The artisan fishery has been under tremendous pressure from many sides, including environmental, economic, and political issues, for many decades. We know this because Cynthia and Jesús are the stewards of a small fishing co-op licensed by the island government and US federal law. The co-op is officially named Villa Pesquera Punta Aguila. The name translates as Fishing Village (or compound) at Osprey Point. It is located at Bahía Salinas (meaning Salt Flats Bay). The bay itself helps shape the very narrow strip of sand that connects the famous cliffs of the cape’s headlands to the rest of the island.

Cynthia and Jesús live and work at the wild cape, where they make a hard, meager if clean living on the best of days. They also serve as the top officers of the fisher’s co-op, where another 20 local fishermen, give or take a few, use the bare-bones facilities sponsored in part by the US federal and the island governments. At this fishing compound, the fishers float their small boats, repair their motors, nets, and other tools, haul in their daily catch, and prepare it for local markets.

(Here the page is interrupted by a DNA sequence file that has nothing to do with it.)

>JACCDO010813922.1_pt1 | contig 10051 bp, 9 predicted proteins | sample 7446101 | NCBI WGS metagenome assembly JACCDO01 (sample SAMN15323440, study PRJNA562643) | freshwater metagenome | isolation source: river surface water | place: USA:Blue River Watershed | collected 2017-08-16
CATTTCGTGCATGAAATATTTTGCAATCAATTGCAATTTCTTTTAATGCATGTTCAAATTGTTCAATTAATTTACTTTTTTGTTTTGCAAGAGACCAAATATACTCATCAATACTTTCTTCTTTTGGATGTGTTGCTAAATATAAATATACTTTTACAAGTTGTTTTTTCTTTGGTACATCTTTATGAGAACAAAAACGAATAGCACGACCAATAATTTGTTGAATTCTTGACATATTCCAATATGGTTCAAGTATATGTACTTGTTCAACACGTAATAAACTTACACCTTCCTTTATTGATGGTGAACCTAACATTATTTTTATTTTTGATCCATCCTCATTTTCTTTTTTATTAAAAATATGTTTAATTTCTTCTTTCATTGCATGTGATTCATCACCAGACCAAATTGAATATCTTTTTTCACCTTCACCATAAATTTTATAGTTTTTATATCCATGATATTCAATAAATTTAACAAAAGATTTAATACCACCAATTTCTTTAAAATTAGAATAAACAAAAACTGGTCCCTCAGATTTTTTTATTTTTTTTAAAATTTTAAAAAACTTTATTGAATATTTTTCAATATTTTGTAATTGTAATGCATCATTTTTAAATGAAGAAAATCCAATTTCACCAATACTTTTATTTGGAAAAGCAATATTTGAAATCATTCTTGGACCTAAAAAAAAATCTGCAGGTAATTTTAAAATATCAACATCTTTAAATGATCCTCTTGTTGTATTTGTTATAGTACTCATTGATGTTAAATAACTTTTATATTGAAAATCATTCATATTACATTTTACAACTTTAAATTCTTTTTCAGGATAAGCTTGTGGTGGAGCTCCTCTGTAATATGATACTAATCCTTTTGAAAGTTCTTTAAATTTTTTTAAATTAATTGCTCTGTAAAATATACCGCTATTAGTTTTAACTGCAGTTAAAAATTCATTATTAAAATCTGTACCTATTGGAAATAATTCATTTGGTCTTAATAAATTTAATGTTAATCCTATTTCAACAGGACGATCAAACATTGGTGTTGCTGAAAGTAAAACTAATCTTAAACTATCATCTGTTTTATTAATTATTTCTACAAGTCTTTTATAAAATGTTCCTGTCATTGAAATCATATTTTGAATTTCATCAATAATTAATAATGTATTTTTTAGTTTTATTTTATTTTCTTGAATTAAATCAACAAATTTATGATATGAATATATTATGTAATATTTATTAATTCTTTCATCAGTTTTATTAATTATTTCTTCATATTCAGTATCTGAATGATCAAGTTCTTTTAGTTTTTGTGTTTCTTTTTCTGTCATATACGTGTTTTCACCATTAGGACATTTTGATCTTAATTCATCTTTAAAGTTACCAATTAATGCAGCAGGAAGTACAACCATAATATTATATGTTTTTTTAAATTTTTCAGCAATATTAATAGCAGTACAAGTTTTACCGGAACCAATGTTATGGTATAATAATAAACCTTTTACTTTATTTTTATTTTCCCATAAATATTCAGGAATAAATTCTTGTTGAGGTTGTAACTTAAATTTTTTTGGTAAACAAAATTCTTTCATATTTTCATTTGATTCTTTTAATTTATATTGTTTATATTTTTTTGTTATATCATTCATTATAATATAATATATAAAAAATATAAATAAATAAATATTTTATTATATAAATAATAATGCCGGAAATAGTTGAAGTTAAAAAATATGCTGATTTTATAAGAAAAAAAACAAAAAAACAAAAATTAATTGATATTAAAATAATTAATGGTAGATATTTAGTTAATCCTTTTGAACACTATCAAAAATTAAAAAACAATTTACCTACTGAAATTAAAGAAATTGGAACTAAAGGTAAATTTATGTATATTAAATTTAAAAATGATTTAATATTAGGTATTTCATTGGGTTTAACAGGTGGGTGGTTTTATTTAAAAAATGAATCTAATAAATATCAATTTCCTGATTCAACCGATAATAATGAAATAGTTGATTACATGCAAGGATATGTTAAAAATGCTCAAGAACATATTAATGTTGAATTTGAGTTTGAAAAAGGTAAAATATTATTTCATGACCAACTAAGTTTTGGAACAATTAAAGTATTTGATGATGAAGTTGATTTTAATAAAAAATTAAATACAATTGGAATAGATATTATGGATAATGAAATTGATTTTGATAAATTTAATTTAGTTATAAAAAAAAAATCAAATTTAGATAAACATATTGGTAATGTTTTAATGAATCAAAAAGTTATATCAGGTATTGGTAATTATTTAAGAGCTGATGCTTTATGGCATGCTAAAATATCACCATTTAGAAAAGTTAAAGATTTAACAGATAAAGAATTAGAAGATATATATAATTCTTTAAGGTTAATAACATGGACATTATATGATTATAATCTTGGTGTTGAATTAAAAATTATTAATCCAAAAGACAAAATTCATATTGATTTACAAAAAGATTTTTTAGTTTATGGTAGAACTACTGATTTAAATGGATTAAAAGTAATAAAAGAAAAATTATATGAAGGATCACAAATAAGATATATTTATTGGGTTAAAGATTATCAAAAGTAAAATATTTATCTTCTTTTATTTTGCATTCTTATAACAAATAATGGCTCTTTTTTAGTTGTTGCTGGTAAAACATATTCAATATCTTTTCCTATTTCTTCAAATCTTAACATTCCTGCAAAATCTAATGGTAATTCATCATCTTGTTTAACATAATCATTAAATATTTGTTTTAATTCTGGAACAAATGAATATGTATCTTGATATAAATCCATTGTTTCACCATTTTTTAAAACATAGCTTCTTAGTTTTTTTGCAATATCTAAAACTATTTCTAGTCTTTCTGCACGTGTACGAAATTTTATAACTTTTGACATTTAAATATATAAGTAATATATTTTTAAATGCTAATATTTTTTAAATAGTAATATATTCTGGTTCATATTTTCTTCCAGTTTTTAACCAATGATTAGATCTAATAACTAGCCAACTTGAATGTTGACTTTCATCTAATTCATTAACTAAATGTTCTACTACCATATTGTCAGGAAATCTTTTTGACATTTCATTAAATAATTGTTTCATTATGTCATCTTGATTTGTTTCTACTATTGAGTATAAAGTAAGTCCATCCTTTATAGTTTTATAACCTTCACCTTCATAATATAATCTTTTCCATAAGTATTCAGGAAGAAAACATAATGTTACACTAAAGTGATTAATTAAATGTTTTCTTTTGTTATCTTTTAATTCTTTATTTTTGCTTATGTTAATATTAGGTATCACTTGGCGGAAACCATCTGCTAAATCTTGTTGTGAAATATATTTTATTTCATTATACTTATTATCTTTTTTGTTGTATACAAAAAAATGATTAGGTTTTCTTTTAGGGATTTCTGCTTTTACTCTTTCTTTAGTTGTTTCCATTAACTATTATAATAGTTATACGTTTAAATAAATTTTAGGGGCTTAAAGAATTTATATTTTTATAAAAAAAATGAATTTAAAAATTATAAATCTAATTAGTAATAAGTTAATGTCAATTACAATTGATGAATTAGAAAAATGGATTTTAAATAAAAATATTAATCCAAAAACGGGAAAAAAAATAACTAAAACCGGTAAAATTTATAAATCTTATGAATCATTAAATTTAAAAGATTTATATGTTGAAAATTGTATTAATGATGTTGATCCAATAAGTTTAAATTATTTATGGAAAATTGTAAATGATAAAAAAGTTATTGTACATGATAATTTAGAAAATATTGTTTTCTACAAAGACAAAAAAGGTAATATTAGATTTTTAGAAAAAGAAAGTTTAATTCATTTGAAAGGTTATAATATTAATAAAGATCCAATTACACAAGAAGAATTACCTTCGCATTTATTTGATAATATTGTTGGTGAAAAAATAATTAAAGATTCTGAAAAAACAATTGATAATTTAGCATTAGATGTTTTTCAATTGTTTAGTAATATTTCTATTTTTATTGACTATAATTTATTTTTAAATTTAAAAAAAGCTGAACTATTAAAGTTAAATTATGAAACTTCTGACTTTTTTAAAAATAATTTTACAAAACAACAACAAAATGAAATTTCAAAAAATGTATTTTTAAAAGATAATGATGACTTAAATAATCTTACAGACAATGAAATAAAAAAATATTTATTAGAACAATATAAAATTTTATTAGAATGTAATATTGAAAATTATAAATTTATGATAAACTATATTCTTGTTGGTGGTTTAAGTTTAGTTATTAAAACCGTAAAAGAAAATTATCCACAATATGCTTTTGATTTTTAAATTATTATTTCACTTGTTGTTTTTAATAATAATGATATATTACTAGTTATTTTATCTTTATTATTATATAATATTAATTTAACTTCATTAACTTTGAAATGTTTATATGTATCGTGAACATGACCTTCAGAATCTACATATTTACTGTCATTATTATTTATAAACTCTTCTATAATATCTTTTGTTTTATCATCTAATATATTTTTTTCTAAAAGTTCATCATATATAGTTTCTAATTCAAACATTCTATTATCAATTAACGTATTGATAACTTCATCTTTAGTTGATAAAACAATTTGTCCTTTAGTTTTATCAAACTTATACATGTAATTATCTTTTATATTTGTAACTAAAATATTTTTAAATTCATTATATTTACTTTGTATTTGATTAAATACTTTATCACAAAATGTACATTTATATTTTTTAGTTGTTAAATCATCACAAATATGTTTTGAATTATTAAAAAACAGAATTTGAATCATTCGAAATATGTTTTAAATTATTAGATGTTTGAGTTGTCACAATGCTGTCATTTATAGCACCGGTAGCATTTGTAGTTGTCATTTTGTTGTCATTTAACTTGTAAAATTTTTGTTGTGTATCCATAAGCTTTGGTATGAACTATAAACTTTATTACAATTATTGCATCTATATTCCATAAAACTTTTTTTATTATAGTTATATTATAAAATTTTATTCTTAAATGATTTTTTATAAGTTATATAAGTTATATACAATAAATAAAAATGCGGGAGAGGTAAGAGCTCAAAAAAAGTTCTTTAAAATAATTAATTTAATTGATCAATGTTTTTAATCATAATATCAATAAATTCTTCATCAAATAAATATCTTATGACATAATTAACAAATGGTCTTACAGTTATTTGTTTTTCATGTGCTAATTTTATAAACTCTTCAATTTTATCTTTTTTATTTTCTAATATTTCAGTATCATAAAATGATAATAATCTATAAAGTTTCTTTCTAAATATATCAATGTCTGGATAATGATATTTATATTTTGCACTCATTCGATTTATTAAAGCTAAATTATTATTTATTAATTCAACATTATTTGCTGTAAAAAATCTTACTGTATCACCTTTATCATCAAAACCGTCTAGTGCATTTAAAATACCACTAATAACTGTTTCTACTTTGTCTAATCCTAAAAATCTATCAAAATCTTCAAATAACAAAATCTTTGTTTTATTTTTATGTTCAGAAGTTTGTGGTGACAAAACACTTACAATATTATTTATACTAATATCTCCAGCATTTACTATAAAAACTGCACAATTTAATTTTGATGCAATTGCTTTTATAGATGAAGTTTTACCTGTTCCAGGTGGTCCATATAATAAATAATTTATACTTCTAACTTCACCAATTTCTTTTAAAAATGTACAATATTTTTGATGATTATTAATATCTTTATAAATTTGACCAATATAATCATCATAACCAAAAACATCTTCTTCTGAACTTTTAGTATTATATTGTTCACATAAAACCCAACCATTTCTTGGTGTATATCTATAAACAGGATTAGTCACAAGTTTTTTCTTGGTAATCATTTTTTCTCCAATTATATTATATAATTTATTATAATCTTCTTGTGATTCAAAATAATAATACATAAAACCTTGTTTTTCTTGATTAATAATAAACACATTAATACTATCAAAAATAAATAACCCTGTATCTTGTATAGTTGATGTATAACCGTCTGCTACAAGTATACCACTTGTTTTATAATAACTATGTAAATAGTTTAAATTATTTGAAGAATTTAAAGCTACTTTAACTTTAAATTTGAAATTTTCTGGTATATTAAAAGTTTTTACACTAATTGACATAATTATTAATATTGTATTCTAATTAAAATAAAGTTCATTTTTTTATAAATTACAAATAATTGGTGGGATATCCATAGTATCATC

Jesús and a clean catch aboard his vessel, Cynthia.

The artisanal fishing vessel, “Cynthia”, owned by Jesús and Cynthia, registration PR 1911 DD, at the government-supported pier for licensed artisanal fishers, Bahía Salinas, Cabo Rojo, Puerto Rico.

Cynthia at the helm of her namesake vessel, with onboard guests during a passing squall, Bahía Salinas, Cabo Rojo, PR.

Cynthia and Jesús, who the other fisherman also call Severo, are the only ones who live on the compound in their camper trailer. They keep the entire compound operational for themselves and the other licensed fishers.

Local friends of Cynthia and Jesús evacuated the couple from the compound at the water’s edge on Thursday, September 15, 2022. Hurricane Fiona then ravaged the region on Sunday into Monday, September 19 and 20. That same day, Jesús and Cynthia were able to enter back into the compound, which is now uninhabitable.